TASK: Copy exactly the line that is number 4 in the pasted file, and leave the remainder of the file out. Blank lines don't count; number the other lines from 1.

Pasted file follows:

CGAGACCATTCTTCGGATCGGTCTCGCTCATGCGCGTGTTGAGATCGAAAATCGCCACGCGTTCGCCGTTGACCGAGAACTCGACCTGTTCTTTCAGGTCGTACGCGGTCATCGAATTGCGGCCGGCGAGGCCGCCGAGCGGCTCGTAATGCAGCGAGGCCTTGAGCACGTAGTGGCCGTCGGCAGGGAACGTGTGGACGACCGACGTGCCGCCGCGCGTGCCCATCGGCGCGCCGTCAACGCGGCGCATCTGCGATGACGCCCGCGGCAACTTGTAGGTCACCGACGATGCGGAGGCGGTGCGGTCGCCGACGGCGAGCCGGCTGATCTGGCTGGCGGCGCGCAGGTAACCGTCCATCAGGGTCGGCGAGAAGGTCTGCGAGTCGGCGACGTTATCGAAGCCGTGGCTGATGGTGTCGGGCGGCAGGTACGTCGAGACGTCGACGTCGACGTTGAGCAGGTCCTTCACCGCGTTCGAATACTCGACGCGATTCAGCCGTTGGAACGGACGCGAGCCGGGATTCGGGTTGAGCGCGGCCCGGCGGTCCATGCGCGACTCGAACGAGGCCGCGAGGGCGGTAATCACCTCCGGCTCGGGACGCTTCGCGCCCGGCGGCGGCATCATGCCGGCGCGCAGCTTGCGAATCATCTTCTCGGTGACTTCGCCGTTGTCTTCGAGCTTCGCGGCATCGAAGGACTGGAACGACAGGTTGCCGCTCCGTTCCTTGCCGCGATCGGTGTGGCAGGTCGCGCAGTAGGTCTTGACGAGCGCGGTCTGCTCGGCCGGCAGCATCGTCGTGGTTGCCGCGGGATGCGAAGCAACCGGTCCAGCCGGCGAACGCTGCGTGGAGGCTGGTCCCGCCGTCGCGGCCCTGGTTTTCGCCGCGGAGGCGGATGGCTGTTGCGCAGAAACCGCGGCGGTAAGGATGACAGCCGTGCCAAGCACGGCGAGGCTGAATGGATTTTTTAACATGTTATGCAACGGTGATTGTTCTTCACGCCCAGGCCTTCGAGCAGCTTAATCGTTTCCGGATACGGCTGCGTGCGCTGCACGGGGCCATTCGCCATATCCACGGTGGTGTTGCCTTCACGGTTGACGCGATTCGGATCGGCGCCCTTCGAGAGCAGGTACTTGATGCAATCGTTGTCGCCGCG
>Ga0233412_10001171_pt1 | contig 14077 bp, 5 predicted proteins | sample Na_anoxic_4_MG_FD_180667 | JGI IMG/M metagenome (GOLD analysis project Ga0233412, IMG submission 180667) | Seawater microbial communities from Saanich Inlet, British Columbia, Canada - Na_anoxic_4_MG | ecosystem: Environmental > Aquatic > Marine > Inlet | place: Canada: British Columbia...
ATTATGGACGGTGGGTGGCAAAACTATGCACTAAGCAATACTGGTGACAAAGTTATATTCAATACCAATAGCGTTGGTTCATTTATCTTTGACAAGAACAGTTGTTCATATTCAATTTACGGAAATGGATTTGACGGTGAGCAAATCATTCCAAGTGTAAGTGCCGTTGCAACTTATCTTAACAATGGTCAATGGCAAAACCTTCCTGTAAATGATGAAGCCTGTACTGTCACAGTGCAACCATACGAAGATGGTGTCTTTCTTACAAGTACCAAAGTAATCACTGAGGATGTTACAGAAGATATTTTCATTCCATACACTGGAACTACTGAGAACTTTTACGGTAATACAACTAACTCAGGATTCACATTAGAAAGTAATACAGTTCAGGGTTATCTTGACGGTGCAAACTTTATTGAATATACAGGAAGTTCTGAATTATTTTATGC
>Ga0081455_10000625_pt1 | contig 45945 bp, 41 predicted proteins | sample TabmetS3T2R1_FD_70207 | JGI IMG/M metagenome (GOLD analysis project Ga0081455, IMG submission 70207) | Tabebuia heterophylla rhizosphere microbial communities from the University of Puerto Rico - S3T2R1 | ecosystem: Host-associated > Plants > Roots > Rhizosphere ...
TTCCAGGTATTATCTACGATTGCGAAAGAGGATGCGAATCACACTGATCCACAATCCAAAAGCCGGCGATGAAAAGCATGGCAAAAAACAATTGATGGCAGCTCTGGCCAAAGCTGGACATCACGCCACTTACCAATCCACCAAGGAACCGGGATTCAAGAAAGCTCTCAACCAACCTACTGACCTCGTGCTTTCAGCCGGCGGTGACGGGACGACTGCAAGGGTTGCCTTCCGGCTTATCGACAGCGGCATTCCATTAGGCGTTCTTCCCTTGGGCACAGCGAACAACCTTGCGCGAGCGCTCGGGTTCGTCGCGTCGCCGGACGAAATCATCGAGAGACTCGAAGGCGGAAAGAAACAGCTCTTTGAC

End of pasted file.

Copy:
>Ga0081455_10000625_pt1 | contig 45945 bp, 41 predicted proteins | sample TabmetS3T2R1_FD_70207 | JGI IMG/M metagenome (GOLD analysis project Ga0081455, IMG submission 70207) | Tabebuia heterophylla rhizosphere microbial communities from the University of Puerto Rico - S3T2R1 | ecosystem: Host-associated > Plants > Roots > Rhizosphere ...